Mac malware 'FruitFly' caught silently spying on computer users

Bruno Cirelli
Luglio 25, 2017

The malware, called FruitFly, allows hackers to jump into webcams of affected computers and take screenshots.

Security firm Malwarebytes found the first variant of FruitFly in January, but a second version has recently emerged, affecting at least 400 computers, according to Patrick Wardle, chief securtiy researcher at security firm Synack. Both Fruitfly generations also collect information about devices connected to the same network as the Mac.

But Wardle has discovered a variant in the wild.

Within two days of registering one of these addresses, almost 400 infected Macs were connected to the server, mostly from homes located in the United States.

"We still don't know how it gets installed", said Thomas Reed, Director of Mac Offerings at Malwarebytes, earlier this year. Although the method of spreading the virus is still unknown, Wardle suspects this action involves the user to click on a malicious link. It's unclear if the perplexing malware still poses a risk to potential victims, and InfoSec experts believe even more computers could have been impacted by Fruitfly.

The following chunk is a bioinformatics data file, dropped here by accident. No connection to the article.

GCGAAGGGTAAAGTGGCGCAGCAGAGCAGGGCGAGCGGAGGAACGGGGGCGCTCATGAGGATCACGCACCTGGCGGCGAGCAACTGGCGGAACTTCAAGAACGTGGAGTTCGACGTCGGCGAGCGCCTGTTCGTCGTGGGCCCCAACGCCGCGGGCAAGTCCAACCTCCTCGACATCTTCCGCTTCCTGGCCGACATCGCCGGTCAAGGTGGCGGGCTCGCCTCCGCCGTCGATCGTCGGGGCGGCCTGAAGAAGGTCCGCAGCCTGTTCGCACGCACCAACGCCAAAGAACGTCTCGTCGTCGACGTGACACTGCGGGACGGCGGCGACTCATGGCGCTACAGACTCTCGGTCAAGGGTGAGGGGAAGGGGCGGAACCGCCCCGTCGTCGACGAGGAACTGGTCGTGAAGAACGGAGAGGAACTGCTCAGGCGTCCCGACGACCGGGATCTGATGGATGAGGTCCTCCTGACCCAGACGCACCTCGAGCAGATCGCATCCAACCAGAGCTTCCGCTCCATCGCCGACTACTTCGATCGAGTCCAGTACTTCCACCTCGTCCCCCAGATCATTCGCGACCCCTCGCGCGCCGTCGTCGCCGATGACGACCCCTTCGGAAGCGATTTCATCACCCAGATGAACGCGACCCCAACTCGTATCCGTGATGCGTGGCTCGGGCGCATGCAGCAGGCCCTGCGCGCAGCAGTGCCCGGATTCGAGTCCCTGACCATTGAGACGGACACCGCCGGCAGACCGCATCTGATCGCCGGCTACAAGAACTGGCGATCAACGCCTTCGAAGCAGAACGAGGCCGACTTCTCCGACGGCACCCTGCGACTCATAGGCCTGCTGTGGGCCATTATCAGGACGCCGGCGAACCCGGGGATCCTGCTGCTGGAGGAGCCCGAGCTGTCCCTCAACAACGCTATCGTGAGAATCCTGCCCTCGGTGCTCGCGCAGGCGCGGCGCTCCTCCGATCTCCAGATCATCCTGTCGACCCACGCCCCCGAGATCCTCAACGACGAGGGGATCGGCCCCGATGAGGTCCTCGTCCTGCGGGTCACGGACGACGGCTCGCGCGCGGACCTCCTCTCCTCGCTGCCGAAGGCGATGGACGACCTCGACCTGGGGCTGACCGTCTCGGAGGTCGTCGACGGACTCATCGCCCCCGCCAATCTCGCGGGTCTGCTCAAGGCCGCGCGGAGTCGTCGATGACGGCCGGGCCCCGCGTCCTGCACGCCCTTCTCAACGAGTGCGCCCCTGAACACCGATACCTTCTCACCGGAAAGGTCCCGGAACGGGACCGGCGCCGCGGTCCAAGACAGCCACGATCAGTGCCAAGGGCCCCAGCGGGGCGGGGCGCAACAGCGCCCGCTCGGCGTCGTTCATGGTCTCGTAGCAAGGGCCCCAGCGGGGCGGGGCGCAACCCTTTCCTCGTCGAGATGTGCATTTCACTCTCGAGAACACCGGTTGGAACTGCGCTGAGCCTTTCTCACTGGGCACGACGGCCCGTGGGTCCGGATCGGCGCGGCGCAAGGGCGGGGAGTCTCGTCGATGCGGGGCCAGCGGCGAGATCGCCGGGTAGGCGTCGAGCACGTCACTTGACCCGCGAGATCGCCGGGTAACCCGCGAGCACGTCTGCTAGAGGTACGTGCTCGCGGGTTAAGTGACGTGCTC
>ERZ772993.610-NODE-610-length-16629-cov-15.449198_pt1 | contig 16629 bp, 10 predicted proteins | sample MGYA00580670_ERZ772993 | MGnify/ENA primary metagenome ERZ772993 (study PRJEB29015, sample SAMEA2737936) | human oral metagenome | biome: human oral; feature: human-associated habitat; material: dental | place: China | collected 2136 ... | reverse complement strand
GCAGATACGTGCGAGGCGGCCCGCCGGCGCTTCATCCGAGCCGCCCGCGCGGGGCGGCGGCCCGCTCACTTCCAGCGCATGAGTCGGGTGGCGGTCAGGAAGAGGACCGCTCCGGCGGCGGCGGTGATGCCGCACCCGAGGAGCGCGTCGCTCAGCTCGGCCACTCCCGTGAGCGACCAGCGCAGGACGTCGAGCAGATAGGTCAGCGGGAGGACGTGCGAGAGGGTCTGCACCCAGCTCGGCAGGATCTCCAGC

Although Wardle does nothing more than observe the IP address and username of the Mac which is connected to the server, he has the ability to use the malware to spy on users who are not aware that they have the virus.

Through his command and control server, Wardle was able to uncover the capabilities of Fruitfly by making requests of the malware and seeing how it would respond, giving him unprecedented access to the malware. By infecting a lab computer and watching how it interacted with the backup server, the researcher was able to more easily understand how various commands worked.

One of the interesting aspects of the latest Fruitfly variant is that it flew under the radar for so long. A recent submission to the VirusTotal malware detection service shows that 19 of the top 56 AV- and endpoint-protection products now detect the malware.

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